Credit disputes are meant to help you. If you don’t agree with something on your credit report, you have the right to dispute it. But, did you know how home loan lenders look at these disputes? It might be shocking to find out what they think.
Credit Disputes are Bad News
Mortgage lenders don’t like credit disputes. It’s that simple. They do have 2 exceptions to the rule, though:
- Medical debts that you dispute
- Accounts that don’t belong to you due to theft or fraud
Any accounts that do belong to you, but that you dispute could negatively affect your chances of getting a mortgage. A lender looks at it as a potential debt that will affect your ability to repay your mortgage.
What is a Credit Dispute?
Let’s look at the definition of a credit dispute. When you write to the credit bureaus claiming an error, it’s a dispute. It could be a late payment, charge off, or collection account. In short, it’s something you don’t agree with but that reports about you.
Once you file a dispute, the credit bureaus must follow through. They have 30 days to get the proof that either you or the creditor are right. Technically, if the credit bureau doesn’t receive any proof from the creditor within 30 days, the debt should be removed from the credit report.
While you dispute the account, the negative impact it has on your credit score is removed. This is only temporary, though. If the credit bureau receives proof that your dispute is incorrect, they’ll let the issue negatively affect the credit score again.
Why Do Lenders Dislike Disputes?
Mortgage lenders have several reasons for disliking a dispute on your credit report:
- The credit score reported isn’t an accurate score. Because the disputed accounts aren’t included in the credit score, the lender can’t use that score. They immediately put a stop to your mortgage application until the dispute is removed.
- Lenders don’t have a true picture of your credit history. They can include the disputed accounts and get a negative feeling for your application. But, what if it’s wrong? Maybe someone stole your identity. Then you are denied a mortgage for reasons that don’t pertain to you. With disputes in the picture, no lender can make an accurate decision.
What Options Do You Have?
Luckily, you have options. If you are getting nowhere with the credit bureaus, consider looking elsewhere for help. Most credit bureaus won’t just delete the disputed account after 30 days even without proof from the creditor. If you feel your account really is inaccurately reported, try the following:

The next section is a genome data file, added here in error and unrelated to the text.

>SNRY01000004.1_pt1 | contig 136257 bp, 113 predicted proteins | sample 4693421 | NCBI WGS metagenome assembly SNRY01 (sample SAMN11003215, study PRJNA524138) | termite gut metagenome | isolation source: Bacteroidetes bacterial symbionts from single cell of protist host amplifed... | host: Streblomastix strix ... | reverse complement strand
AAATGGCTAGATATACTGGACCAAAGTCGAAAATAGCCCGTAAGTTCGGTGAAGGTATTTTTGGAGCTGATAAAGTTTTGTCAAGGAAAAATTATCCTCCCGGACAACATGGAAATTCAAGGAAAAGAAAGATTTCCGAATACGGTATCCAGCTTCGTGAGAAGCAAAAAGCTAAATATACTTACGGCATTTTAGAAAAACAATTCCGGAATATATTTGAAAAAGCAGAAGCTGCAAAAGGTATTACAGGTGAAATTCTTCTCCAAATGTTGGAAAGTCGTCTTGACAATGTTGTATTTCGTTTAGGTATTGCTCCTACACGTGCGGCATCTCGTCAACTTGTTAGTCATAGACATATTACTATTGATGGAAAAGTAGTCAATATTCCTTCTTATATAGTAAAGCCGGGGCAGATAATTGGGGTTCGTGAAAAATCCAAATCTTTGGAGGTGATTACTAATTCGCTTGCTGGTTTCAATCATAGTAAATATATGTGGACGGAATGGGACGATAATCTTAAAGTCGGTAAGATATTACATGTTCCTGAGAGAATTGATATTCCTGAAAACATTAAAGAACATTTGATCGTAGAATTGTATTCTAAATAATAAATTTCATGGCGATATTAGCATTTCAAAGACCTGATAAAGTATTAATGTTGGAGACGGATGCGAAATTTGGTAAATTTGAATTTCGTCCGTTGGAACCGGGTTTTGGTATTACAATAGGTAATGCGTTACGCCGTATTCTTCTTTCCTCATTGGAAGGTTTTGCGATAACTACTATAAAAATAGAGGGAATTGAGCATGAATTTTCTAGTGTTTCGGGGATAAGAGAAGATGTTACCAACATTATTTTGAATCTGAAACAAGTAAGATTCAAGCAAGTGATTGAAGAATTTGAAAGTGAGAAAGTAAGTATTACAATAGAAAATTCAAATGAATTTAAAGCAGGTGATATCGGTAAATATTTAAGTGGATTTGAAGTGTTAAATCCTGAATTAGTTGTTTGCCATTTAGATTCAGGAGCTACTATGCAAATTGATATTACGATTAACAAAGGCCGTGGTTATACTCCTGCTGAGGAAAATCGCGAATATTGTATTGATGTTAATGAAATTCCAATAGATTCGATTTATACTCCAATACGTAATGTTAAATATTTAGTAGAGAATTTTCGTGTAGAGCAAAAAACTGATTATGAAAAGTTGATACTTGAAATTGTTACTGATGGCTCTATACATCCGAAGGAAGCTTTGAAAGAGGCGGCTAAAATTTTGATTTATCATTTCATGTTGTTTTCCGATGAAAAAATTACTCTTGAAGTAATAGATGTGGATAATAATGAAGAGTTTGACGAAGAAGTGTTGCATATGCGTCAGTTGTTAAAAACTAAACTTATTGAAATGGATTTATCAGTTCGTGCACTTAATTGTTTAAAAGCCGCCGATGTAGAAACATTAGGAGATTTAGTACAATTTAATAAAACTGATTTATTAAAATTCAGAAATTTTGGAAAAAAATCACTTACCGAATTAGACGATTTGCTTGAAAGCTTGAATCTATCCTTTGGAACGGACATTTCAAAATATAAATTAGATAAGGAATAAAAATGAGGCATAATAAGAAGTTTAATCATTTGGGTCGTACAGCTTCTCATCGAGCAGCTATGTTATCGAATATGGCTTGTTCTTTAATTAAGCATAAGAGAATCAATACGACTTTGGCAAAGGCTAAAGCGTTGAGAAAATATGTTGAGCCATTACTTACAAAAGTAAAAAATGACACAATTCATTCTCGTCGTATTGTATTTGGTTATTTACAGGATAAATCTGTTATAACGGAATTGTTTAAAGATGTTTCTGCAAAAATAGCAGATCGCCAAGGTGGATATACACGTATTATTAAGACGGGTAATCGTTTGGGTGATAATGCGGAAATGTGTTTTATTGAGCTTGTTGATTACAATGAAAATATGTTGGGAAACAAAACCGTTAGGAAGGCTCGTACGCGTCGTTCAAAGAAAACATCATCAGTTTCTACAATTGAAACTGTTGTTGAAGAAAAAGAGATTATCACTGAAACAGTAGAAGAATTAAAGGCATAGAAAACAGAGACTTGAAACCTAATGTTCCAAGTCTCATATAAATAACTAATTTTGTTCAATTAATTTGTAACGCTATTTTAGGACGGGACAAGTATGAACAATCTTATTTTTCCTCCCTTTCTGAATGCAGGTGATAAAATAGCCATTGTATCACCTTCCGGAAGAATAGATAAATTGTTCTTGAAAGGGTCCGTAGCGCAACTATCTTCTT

- Contact the Consumer Financial Protection Bureau. You can file a complaint with them. They will directly contact the company you have the dispute with and help you get to the bottom of the issue.
- Contact a certified credit counselor. They may be able to help you take the steps necessary to fix your credit issues.
If you want to deal directly with the mortgage lender, prepare yourself for a lot of work. First, you’ll need a Letter of Explanation. Just like you explained to the credit bureaus, explain to the lender why you dispute the account. Along with your letter, you’ll need to provide ample proof. Make sure it’s concrete proof that the lender can believe beyond a reasonable doubt.
You may also work to pay off the disputes. If you have disputes that total more than $1,000, the lender will require you to pay them off. If the amount is more than you can afford, you can work on a compromise with the creditor. Don’t pay them anything until they provide you with proof in writing that they accept the lower amount, though. The lender will require them to report it to the credit agency as not disputed any longer.
If your disputed account is less than $1,000 in total, you can ask the creditor to change the status of the account for you. The lender doesn’t require you to pay this amount off. However, you’ll need a willing creditor that will change the status without payment.
Verifying Your Assets
Before you go and pay off the account to change the status, make sure the lender verifies your assets. You can’t just use any money, such as money your mom gave you. The lender will need to source the income to make sure it’s your money. They will also verify the source of any money you use to put down on the home.
The best rule of thumb is to keep a paper trail of everything. This way there are no hiccups when it comes to closing your mortgage loan. Lenders want to know where all monies originate and where you pay them. Getting receipts of every transaction whether you receive or pay can help lenders keep track of your money.
The Bottom Line
Credit disputes are often the nail in the coffin of a mortgage application. If you know you have an active dispute, work on fixing it before you apply for a mortgage. If you do apply and forget about a dispute, be ready to explain it ten times over.
Most mortgage companies will flat out deny the application.
If you are lucky enough to get your loan through, be prepared to make amends. Whether you have to push the company to get your dispute settled or you have to pay it. One way or the other, the lender will have their way. They can’t take a risk of giving a mortgage to someone that may or may not be able to afford the loan.